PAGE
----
Vasse Felix – Tom’s Vineyard, Margaret River Bart Molony

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Planted in 1967, Tom’s Vineyard was the first commercial vineyard in Margaret River. Vasse Felix now farm over 300 hectares across the region, but it is the Tom’s Vineyard site in Wilyabrup on Caves Road that is reserved for their most prestigious bottlings, producing the Premier and Icon ranges, including the flagship red from the oldest vines – own-rooted cabernet sauvignon and malbec – named after the estate’s founder, Tom Cullity. Bart Molony manages the viticultural operations, with most of the vines certified organic across the four sites, including Tom’s Vineyard and the onsite winery.

Viticulturist Bart Molony began work at Vasse Felix in 2004, two years before Chief Winemaker Virginia Willcock came on board. The pair have formed the backbone of the estate’s development over the last decade and a half, with Molony coordinating the viticulture across the four estate sites, including the original vines in Tom’s Vineyard in Wilyabrup, which is also home to the winery, cellar door and acclaimed restaurant.

Tom’s Vineyard is the nucleus of Vasse Felix. It is where Tom Cullity planted the first commercial vines in 1967, which helped shape the Margaret River region into the powerhouse it is today. That original site has been enhanced over the years, with Cullity adding more vines in ’71, then further expansions made by the Holmes à Court family in ’94, 2003, ’14 and ’18. Vines now cover 13.36 hectares, consisting of cabernet sauvignon, chardonnay, semillon, petit verdot, shiraz, malbec and merlot.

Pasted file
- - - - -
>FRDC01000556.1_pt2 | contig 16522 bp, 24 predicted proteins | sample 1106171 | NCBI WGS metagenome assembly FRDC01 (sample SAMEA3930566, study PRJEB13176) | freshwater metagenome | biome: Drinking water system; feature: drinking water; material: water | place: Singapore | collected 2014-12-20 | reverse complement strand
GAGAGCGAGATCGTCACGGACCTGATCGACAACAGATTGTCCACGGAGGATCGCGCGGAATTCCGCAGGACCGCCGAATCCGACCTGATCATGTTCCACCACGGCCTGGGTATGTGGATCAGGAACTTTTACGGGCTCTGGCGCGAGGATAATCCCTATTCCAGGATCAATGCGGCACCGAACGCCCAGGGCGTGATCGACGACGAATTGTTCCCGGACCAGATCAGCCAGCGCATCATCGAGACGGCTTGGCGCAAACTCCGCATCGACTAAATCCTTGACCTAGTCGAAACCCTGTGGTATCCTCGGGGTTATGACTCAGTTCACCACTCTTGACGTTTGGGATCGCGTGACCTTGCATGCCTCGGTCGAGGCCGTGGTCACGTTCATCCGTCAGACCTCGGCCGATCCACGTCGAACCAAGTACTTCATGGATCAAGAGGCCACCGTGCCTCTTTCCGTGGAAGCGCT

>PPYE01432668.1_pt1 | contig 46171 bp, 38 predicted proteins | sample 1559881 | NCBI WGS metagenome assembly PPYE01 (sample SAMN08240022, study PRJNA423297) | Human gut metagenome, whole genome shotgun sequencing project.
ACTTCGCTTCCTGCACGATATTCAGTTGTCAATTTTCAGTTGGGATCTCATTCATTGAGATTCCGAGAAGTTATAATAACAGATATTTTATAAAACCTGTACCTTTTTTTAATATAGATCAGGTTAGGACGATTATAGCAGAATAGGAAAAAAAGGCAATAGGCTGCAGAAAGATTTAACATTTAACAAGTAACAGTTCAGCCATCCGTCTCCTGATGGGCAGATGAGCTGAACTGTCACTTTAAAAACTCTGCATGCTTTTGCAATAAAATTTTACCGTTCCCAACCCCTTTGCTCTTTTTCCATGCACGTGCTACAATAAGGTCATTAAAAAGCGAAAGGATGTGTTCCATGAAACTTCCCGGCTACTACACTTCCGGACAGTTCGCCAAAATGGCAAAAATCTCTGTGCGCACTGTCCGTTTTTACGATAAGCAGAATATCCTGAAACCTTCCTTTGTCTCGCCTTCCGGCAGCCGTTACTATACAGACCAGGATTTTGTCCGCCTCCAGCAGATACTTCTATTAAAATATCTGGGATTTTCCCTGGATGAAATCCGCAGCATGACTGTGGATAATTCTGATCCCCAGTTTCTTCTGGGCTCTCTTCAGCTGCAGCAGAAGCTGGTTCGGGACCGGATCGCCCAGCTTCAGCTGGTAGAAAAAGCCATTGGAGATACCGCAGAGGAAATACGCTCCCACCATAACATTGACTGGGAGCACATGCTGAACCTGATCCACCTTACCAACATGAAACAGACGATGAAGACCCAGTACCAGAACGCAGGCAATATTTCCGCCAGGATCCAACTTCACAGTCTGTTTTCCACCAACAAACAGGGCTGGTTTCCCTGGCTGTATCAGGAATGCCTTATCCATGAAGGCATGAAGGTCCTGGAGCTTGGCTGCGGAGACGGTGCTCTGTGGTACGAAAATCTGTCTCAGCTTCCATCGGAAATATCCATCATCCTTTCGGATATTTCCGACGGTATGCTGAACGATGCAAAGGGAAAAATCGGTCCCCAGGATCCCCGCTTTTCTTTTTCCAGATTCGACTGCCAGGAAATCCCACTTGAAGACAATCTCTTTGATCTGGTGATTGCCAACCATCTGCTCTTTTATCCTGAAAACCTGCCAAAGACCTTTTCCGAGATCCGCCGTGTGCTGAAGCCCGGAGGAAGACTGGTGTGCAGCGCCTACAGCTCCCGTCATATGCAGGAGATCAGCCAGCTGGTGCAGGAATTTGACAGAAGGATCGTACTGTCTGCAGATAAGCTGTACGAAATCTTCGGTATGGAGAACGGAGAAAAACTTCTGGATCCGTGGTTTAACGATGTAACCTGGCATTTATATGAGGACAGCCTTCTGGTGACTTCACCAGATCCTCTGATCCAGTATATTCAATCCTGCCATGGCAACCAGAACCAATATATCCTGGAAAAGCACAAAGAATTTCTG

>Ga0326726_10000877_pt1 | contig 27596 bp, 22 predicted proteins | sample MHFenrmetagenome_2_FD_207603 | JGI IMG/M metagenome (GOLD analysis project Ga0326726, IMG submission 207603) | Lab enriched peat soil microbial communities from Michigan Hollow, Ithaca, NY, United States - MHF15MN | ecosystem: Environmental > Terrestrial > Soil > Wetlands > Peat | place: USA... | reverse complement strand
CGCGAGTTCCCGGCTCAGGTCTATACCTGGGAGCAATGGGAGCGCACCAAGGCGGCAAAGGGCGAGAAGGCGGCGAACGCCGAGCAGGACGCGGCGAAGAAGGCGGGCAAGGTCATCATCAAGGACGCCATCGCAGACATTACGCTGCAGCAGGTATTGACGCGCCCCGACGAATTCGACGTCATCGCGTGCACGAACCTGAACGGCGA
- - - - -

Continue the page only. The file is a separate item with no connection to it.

Opposite: Dr Tom Cullity with the first Vasse Felix grapevines (Tom’s Vineyard). Above: Current day custodian, Bart Molony, has been the chief viticulturist at Vasse Felix since 2004.

Currently over 70 per cent of the vineyard is dry grown, with the aim to increase to 100 per cent once newer plantings have deeply established root systems. “In the future, water could become a challenge, so we are working towards dry growing our vines, which reflects our direction to not be reliant on external inputs,” says Molony. “We know that inputs are getting more expensive, and may not be the most sustainable approach, so we are looking to build vineyard eco-systems that are more self-sustaining and require fewer inputs from us.”

Vasse Felix is a member of Sustainable Winegrowing Australia for both the vineyards and winery, while they have also converted Tom’s Vineyard to certified organics (NASAA). The rest of Vasse Felix’s vineyards (300 hectares total) are either certified or in conversion. “Margaret River’s consistent climate presented us the opportunity to move to organic viticulture practices, and with experience it became obvious that we should adopt these practices across all four of our vineyards,” says Molony.

“We have found vine resilience and health has improved, biodiversity has increased, carbon and organic matter has increased. The vineyard ecosystem is becoming naturally self-sufficient, which is reducing fluctuations in fruit quality. We believe this will lead to production stability. Overall, fruit quality has improved and continues to improve each season.”

Opposite: Making compost, consisting of grape marc, woodchip, hay and cow manure. “The pungent mix will help to build good soil structure and feed microbial life in the soil, enabling healthy vine growth,” says Molony. Above: Applying compost to young vines in springtime.

Molony says the aim is to create a “naturally self-sufficient vineyard system” that is biodiverse and complements the broader environment. “This involves two distinct seasons in our viticulture program. The soil season and the growing season. Soil season is paramount for rejuvenating our ancient soils, naturally, by enriching and balancing soil structure with cover cropping and composting. Regular soil testing of carbon levels, pH [a measure of acidity], nutrient levels and soil compaction measure our progress.”